Analysis of the influence of flame sterilization included in sampling operations on shake-flask cultures of microorganisms


Shake-flask cultures of microorganisms involve flame sterilization during sampling, which produces combustion gas with high CO2 concentrations. The gaseous destination has not been deeply analyzed. Our aim was to investigate the effect of flame sterilization on the headspace of the flask and on the shake-flask culture. In this study, the headspace CO2 concentration was found to increase during flame sterilization ~0.5–2.0% over 5–20 s empirically using the Circulation Direct Monitoring and Sampling System. This CO2 accumulation was confirmed theoretically using Computational Fluid Dynamics; it was 9% topically. To evaluate the influence of CO2 accumulation without interference from other sampling factors, the flask gas phase formed by flame sterilization was reproduced by aseptically supplying 99.8% CO2 into the headspace, without sampling. We developed a unit that can be sampled in situ without interruption of shaking, movement to a clean bench, opening of the culture-plug, and flame sterilization. We observed that the growth behaviour of Escherichia coli, Pelomonas saccharophila, Acetobacter pasteurianus, and Saccharomyces cerevisiae was different depending on the CO2 aeration conditions. These results are expected to contribute to improving microbial cell culture systems.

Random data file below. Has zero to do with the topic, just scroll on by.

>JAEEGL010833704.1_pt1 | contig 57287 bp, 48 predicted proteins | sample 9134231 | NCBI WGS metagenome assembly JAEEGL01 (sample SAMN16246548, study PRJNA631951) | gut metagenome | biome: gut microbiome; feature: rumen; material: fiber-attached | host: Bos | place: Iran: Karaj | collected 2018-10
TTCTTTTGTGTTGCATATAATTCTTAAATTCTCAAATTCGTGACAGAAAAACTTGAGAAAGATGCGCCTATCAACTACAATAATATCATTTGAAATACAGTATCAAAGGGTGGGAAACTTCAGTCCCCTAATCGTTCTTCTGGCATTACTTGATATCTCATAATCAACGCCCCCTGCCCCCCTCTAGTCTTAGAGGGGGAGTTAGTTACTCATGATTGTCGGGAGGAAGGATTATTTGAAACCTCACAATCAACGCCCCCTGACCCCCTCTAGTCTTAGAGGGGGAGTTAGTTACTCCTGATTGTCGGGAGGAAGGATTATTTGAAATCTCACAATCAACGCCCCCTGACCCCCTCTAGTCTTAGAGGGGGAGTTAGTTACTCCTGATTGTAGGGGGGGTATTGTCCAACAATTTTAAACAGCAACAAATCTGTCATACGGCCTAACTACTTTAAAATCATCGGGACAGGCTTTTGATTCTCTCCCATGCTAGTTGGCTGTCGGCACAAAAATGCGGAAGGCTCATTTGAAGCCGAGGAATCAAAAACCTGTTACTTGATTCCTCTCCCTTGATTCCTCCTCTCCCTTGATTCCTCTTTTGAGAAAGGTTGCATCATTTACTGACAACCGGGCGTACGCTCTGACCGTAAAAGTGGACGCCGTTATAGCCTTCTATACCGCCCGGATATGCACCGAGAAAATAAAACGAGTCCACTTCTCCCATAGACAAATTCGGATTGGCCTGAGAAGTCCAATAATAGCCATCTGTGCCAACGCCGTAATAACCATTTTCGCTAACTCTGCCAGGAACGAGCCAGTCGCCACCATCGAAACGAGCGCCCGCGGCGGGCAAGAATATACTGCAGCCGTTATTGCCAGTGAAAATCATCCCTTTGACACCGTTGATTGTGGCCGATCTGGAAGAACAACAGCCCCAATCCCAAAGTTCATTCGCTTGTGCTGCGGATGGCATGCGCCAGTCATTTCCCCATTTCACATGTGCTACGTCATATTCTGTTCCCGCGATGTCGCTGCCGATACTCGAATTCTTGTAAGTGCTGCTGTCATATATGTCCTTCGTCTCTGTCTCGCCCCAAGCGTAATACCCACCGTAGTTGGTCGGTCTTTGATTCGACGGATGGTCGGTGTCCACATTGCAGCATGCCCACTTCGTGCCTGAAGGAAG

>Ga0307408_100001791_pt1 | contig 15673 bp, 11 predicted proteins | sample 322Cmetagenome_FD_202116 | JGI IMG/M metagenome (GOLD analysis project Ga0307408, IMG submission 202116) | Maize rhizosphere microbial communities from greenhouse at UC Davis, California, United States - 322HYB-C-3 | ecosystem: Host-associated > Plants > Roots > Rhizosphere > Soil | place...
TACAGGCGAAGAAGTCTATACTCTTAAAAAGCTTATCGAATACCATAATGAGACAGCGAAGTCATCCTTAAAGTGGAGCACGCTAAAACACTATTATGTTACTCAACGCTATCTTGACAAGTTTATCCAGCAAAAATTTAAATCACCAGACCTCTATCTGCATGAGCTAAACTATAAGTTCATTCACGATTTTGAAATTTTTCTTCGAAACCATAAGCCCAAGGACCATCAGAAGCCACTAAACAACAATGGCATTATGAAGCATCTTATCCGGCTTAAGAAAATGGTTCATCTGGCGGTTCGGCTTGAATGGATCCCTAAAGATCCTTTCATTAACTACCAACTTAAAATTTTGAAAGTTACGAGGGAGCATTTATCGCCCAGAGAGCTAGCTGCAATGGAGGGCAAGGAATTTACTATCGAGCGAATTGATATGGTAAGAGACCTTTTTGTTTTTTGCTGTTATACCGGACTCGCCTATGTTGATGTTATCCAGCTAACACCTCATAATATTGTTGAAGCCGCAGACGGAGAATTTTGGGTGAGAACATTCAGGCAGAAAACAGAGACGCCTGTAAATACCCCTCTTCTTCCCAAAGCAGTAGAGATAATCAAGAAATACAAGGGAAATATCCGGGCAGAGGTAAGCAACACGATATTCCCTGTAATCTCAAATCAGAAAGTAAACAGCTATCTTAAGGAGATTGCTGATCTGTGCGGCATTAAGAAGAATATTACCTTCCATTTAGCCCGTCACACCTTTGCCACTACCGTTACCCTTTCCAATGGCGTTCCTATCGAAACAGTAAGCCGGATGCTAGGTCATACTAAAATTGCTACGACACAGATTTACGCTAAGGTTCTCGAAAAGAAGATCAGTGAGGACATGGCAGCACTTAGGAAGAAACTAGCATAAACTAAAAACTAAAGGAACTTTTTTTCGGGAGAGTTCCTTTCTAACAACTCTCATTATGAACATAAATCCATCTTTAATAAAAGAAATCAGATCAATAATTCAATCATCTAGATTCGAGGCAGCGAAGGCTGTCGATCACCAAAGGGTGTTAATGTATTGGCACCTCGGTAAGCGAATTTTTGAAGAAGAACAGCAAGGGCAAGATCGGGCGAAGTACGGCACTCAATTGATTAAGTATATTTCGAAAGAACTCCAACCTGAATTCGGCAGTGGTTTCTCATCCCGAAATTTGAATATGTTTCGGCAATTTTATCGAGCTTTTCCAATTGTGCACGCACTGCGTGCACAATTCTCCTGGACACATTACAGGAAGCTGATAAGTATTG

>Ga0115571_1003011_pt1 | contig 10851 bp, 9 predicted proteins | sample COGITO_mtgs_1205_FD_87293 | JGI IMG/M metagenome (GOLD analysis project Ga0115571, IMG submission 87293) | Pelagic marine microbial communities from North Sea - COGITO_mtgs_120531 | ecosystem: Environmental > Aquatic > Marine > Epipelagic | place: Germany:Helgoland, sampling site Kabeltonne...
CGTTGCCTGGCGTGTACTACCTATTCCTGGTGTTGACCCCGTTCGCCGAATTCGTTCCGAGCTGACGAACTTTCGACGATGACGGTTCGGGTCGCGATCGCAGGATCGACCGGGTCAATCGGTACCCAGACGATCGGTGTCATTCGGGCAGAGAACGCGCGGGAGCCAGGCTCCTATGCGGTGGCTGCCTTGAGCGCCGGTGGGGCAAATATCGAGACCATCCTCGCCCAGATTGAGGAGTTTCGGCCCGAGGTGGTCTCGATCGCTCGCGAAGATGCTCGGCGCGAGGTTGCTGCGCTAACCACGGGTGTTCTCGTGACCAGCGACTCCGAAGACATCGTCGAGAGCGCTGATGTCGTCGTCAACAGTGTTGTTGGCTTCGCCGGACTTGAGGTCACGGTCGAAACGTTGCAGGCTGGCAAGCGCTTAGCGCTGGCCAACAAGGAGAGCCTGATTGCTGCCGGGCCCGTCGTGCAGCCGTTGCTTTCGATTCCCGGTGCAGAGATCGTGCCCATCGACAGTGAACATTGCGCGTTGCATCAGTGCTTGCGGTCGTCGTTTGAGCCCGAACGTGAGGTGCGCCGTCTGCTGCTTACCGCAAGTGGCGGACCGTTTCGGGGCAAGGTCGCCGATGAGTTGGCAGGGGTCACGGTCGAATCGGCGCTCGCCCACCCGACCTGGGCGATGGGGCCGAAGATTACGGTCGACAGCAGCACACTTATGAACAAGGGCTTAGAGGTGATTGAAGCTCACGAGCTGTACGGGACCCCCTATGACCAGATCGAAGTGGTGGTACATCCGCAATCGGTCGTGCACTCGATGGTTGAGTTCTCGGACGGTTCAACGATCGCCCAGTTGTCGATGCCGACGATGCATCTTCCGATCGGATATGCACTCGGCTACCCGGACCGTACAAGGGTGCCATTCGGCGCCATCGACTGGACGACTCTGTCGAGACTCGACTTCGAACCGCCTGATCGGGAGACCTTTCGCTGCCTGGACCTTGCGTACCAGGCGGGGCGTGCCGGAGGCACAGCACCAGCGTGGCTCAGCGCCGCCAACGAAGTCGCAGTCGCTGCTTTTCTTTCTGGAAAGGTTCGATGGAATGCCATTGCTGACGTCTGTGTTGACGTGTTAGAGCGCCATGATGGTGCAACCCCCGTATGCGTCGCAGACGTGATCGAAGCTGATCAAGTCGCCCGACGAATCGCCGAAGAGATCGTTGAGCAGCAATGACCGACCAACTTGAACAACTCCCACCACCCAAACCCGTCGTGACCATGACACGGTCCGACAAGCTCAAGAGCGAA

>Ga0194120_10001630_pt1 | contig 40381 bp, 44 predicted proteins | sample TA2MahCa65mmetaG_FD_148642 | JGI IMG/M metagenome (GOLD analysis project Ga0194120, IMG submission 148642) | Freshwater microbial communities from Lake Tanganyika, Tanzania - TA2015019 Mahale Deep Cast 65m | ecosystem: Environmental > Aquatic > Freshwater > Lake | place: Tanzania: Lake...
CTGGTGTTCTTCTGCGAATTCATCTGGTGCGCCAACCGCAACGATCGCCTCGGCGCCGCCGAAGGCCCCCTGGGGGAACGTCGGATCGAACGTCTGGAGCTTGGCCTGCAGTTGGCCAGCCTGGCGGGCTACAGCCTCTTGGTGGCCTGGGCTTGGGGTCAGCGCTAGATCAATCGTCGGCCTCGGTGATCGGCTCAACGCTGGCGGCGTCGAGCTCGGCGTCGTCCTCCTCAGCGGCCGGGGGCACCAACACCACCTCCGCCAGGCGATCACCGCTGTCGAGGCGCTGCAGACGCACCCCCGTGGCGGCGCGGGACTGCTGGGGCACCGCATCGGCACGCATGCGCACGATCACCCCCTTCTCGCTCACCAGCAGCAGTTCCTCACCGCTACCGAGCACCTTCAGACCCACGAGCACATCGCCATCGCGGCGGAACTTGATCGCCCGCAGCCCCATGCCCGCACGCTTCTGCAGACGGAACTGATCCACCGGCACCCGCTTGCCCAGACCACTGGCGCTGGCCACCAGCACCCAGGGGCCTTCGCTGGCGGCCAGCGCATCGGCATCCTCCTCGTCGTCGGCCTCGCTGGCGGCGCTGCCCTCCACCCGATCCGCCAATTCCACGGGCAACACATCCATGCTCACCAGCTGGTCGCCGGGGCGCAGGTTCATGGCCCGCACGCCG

Rotary shake-flask culturing was first used for the cultivation of Aspergillus flavus in 19331, and is now widely used for the cultivation of various microorganisms. Shake-flask culturing is different from surface culturing where the cells are directly exposed to high oxygen concentrations. In shake-flask cultures, the cells are exposed to low oxygen concentrations since the microorganisms are suspended in the culture broth. Therefore, a lot of work has been done to improve oxygen supply to shake-flask cultures. For example, a shouldered, flat-bottom Kolben (termed a Sakaguchi flask) for reciprocating, shaking cultures was developed for submerged cultures of Aspergillus2. In recent years, new shaking methods using resonant acoustic mixing with ~6 times higher kLa have been reported3.